‘Here, I Am Above Average’: Chinese ‘Parachute Kids’ Are Coming to the U.S. at Younger Ages
Before she came to the U.S. for high school, Yuhan “Coco” Yang remembers wanting to “fly away” from her life in China, where school began at the crack of dawn and lasted until the sky went dark.
Every year, more students like Yang arrive in American schools, dreaming of a different future than the one China allowed them.
Many say the education they receive in America offers all the support and creative freedom they had hoped for. They consider themselves defectors from the unforgiving Chinese educational system in which, every year, 9 million students vie for just 7 million university seats. About a million of those who are rejected attend colleges overseas. In 2015, 300,000 of those came to the U.S.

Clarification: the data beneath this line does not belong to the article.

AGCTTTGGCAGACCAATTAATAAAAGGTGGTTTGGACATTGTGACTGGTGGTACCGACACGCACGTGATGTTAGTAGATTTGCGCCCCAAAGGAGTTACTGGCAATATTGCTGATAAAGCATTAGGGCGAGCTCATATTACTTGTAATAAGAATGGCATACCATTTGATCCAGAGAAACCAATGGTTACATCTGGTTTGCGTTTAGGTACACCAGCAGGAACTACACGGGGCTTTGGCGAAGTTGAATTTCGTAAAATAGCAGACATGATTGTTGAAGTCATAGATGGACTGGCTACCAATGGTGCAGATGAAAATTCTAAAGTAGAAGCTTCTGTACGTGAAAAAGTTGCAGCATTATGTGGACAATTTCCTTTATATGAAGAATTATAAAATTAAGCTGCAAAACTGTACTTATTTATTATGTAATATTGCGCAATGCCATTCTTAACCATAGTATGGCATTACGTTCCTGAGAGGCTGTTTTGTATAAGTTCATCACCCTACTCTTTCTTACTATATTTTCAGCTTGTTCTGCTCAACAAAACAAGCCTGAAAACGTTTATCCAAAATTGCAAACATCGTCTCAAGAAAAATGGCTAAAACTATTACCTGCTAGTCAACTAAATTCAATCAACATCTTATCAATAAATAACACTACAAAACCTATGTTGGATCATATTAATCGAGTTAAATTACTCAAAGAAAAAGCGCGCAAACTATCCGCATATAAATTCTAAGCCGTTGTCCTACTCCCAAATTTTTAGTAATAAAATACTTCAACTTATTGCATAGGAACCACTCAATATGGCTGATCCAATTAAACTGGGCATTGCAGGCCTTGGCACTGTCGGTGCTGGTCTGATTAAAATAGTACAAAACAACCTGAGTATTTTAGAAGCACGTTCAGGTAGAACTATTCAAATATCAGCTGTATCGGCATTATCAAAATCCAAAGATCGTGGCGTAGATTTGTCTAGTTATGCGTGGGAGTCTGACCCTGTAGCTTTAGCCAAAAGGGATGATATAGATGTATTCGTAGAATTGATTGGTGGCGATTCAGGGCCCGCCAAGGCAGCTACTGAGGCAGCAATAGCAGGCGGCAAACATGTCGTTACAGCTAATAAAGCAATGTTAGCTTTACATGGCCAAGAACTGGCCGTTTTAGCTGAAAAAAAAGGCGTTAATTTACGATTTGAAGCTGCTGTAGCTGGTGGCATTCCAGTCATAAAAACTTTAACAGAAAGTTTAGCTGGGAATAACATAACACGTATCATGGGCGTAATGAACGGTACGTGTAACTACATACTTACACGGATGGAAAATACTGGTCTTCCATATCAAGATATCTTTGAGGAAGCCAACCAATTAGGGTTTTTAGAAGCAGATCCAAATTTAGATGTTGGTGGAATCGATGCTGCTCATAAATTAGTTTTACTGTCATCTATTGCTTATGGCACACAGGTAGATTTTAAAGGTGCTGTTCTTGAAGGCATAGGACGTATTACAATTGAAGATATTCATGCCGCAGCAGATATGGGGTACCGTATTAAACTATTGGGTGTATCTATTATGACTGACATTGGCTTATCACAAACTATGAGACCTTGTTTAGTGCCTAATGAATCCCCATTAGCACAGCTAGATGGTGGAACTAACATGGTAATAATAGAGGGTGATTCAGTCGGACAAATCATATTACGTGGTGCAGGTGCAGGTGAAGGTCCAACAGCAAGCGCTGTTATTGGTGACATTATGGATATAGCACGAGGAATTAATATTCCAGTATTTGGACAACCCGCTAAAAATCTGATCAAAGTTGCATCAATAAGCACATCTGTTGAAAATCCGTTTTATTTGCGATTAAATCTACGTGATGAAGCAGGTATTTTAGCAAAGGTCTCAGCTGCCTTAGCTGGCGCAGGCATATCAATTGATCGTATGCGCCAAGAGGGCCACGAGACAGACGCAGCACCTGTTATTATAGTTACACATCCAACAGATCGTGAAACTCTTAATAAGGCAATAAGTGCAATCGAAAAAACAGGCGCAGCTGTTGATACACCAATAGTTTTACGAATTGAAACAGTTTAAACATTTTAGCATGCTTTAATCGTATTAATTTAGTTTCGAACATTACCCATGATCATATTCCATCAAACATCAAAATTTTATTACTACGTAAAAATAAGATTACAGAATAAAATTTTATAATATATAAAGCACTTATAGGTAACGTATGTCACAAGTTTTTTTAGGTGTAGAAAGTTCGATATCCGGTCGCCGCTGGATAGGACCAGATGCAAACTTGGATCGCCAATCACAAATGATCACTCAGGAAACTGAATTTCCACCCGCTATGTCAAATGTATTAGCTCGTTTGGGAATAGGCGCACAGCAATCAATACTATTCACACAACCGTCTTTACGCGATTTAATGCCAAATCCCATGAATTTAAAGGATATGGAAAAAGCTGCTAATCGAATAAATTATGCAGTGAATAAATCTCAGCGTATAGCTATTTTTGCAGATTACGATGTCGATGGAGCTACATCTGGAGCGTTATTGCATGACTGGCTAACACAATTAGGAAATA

Problems of alienation and loneliness have grown, however, as a growing number leave the Chinese system even earlier. In the last decade, the number of Chinese students in U.S. high schools and middle schools has jumped from 1,200 to 52,000. More than a quarter of these students — called “parachute kids” if they come without their family — land in California.